Mikael left only a couple of lines about his London life, however, knowing the further course of events, one can confidently talk about friendship and cooperation with leaders of the national liberation struggle and London propagandists, such as Alexander Herzen, Nikolai Ogarev, Giuseppe Mazzini, Mikhail Bakunin, Nikolai Serno-Solovievich and others. New prospects opened up for Mikael. He determined for himself that he must become a knight devoted to the revolution, take upon himself the leadership of the revolutionary and liberation struggle of the Armenians.

Return to Russia and a Trip to the Land of Ancestors

Upon his return, Mikael receives an offer from the Nakhchivans to go to India as part of a delegation on wills of Indian Armenians. Mikael was in a hurry to visit all the centers of the liberation movement and foreign Armenian colonies. To obtain permission to travel, he goes to Echmiadzin, to the Catholicos. Then came the moment when Mikael Nalbandian had to set foot on the land of Armenia for the first time.

None of the communities and colonies was and could not be Armenia, although the situation there seemed desperate. Mikael spent all his free time in Echmiadzin, listening to the national language:

"How sweet the laid-back Armenian speech sounds in my ears when it comes straight from the heart of the people!.."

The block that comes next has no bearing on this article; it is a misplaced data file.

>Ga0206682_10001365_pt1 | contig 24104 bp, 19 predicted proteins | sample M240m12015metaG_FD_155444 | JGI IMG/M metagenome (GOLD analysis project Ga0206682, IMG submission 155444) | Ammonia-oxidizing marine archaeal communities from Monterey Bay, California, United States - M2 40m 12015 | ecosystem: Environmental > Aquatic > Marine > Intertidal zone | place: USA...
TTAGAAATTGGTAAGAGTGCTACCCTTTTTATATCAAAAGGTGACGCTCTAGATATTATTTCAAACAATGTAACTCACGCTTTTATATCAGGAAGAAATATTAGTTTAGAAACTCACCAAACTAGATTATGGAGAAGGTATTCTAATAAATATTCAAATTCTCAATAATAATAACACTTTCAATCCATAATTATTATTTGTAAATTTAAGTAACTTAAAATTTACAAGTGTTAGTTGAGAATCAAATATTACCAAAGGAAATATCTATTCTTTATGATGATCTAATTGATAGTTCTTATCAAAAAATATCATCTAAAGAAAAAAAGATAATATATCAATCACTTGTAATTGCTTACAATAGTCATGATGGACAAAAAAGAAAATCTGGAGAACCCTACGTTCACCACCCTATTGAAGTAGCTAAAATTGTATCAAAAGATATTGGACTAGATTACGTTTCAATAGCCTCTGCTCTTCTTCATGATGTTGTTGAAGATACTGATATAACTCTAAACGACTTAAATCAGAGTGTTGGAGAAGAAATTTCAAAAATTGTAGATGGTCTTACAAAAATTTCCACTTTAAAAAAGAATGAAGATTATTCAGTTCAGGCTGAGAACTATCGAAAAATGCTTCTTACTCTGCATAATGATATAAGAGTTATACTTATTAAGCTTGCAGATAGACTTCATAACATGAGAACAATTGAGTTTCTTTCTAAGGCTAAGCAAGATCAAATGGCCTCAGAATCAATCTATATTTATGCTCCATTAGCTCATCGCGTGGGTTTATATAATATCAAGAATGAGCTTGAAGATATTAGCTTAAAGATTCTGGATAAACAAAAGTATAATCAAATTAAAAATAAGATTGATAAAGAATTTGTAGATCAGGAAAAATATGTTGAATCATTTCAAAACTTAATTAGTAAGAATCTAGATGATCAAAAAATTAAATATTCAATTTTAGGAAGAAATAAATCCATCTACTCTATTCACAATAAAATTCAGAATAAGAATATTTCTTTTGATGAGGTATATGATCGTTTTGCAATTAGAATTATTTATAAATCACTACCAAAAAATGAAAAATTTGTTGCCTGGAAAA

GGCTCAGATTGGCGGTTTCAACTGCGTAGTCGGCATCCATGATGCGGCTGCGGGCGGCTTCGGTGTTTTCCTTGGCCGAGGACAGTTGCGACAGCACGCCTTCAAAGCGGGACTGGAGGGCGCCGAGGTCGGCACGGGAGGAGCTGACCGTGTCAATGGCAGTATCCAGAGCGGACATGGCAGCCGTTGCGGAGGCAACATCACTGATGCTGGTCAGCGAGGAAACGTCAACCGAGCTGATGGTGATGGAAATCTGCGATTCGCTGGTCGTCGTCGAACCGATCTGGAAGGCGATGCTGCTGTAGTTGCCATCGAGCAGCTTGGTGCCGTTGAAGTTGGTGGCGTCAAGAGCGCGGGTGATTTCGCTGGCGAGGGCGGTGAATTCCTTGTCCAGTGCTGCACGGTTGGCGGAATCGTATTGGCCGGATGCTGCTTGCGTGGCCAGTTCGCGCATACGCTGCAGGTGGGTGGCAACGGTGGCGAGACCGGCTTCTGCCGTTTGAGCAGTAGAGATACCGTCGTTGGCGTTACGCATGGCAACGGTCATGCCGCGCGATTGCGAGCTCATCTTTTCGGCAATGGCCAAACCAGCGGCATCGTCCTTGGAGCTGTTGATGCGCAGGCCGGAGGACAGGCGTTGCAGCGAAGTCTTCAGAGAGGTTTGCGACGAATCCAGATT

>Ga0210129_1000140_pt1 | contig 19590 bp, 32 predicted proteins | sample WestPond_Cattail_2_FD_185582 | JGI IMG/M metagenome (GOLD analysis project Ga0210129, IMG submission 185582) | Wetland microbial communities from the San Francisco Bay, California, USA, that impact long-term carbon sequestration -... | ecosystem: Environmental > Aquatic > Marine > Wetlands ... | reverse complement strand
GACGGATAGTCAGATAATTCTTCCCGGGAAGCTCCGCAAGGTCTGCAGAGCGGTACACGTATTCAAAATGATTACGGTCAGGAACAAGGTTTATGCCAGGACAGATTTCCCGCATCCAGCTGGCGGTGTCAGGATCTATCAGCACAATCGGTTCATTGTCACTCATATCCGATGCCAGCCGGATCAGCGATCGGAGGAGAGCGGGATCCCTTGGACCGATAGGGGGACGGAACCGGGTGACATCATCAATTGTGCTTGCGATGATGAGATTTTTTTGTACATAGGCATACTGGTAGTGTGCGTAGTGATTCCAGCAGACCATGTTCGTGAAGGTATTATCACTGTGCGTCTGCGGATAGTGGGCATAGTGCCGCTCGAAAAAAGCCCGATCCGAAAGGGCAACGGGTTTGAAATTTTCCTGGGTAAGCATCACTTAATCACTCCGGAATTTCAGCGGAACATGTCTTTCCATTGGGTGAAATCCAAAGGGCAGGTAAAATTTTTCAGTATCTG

He studied local dialects and pondered the prospects for creating a single national language. Local dialects and dialects, according to Nalbandyan, were of great importance in this matter.

Before going to India, Nalbandian managed to visit Constantinople, and there he acquired loyal companions-in-arms - young Armenians who were educated in Paris, as well as some public figures.

Together with Harutyun Svachyan and Serovbe Tagvoryan, Mikael Nalbandyan creates a Charity Society, which was made to disguise the true goals of creating a secret liberation organization and establishing contacts with other enslaved peoples of the Ottoman Empire, as well as with other revolutionary centers in Europe and Russia.

Arriving in India, Mikael became convinced that the once powerful and influential Armenian community was in a state of moral decline. That is, in the same position as the communities of Nakhichevan, Constantinople, Paris, as everywhere in Armenia itself... Therefore, taking with him the part of the will authorized to him, he again goes to Constantinople... Events in Russia and Europe were already brewing. Mikael was in a hurry to merge and channel the eastern and western parts of the Armenian people into a common channel. Lacking a unified program of national salvation, these two branches of the Armenian people somehow supported their existence by petty passions and the common tragedy of the divided nation.